I come from a long line of lighthouse keepers. It started one hundred years ago when my great-granddad agreed to take the position over from a close friend, who worked at a lighthouse on the southern coast of Australia despite his chronic fear of the ocean (known as thalassophobia, for your information). My great-granddad was the keeper there for three decades before retiring and passing the baton down to my granddad.
Now, my father was the second-born child of his parents, so he wasn’t going to inherit the family business. Instead, he decided to become a local painting contractor around Melbourne. After about twenty years of that, however, he got tired of his job and decided to follow the family tradition. His older brother had inherited the family lighthouse, though, so my dad had to get a job at another one. I basically grew up in that little lighthouse, down on the Mornington Peninsula.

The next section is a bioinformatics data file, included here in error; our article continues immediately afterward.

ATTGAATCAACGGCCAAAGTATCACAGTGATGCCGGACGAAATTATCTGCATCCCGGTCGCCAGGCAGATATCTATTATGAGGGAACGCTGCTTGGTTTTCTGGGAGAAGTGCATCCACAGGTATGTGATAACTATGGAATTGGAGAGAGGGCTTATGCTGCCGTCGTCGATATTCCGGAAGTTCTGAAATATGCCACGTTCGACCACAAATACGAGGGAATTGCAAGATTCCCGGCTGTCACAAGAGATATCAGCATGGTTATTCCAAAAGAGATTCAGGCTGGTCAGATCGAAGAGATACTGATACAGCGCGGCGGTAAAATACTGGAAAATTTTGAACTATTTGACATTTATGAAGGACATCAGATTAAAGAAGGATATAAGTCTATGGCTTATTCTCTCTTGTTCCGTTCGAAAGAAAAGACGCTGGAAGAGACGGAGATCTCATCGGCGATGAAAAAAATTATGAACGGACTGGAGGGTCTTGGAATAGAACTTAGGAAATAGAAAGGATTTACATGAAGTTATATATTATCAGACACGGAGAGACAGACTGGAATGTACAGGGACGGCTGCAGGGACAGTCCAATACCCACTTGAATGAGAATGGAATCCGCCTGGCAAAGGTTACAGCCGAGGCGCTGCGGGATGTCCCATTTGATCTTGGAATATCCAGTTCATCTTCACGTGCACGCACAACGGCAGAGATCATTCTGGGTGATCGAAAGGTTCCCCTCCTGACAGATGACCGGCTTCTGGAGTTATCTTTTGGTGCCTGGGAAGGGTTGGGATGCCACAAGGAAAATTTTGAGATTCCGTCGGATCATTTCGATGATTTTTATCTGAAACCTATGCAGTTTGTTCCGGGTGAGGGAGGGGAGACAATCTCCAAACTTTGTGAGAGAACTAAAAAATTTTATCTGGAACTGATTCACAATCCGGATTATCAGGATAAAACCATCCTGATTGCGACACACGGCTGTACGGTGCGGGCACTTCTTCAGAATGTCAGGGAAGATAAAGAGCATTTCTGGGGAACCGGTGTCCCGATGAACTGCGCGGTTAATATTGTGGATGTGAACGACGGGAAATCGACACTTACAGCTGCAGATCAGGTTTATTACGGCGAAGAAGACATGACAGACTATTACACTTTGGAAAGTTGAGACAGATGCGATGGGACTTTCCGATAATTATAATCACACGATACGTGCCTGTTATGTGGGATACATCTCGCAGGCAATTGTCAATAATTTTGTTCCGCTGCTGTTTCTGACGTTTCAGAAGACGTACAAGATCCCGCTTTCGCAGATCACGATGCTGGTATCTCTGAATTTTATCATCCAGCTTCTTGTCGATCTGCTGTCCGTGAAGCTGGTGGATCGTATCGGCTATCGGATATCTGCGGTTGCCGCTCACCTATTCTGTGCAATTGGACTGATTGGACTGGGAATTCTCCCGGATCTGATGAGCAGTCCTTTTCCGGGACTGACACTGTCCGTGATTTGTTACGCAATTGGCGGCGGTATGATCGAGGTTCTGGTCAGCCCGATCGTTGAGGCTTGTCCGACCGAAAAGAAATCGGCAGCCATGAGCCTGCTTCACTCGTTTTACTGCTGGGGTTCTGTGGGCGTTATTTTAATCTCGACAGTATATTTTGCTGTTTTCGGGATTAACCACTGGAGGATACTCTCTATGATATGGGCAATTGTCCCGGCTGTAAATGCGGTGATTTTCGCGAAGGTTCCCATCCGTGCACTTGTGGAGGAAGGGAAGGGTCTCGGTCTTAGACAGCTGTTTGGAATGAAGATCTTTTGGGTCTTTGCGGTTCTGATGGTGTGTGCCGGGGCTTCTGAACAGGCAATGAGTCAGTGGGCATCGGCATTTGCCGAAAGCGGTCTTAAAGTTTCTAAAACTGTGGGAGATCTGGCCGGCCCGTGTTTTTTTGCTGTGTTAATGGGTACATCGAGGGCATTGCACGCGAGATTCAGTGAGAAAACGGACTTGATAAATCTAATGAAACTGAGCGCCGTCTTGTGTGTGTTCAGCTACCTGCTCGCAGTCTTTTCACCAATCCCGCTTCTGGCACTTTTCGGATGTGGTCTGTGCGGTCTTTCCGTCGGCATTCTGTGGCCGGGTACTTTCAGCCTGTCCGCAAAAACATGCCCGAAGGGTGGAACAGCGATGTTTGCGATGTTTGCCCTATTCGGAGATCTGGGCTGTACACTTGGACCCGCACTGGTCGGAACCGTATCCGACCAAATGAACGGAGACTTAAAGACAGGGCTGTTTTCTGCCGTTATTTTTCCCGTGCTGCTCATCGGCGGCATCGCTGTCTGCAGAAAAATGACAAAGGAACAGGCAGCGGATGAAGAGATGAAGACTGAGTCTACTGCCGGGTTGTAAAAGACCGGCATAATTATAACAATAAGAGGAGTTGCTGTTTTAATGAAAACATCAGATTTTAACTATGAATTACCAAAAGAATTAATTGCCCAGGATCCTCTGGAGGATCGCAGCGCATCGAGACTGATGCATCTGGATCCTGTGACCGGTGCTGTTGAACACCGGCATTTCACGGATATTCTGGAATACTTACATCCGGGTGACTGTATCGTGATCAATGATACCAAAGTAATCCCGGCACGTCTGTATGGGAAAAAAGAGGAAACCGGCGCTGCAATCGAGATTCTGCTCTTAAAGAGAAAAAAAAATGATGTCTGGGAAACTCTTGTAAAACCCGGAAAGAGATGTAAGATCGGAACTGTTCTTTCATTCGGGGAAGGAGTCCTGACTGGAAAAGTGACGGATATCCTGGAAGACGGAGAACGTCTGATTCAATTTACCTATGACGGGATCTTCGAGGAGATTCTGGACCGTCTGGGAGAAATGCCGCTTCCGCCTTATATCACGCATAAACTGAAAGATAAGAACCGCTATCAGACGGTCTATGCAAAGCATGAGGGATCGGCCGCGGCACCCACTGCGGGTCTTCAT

Unfortunately, there was one thing I didn’t like about that lighthouse, and that was its white and red stripes, which made it look like a Christmas candy cane. In my opinion, it looks really tacky. I used to beg my dad to paint it, to change it to literally anything else. I once even stole my dad’s old painting supplies, trying to paint the walls of the lighthouse blue. I got about one per cent of the way there before he caught me. It seemed the colour of that lighthouse would never change.
But oh, how things are different now. Dad has just announced to the family that he will be retiring, handing his job down to me. Guess what the first thing I’m going to do is? That’s right, I’ll be hiring a residential painter in the Melbourne area to paint this lighthouse blue. There’s nothing my old man can do about it. Although, maybe it will need to be a commercial painter, since technically a lighthouse isn’t a residency, even if I do sleep in it most nights.
No matter! Nothing will stop me from getting this lighthouse painted. No longer will it look like a Christmas lolly, standing out to the whole community.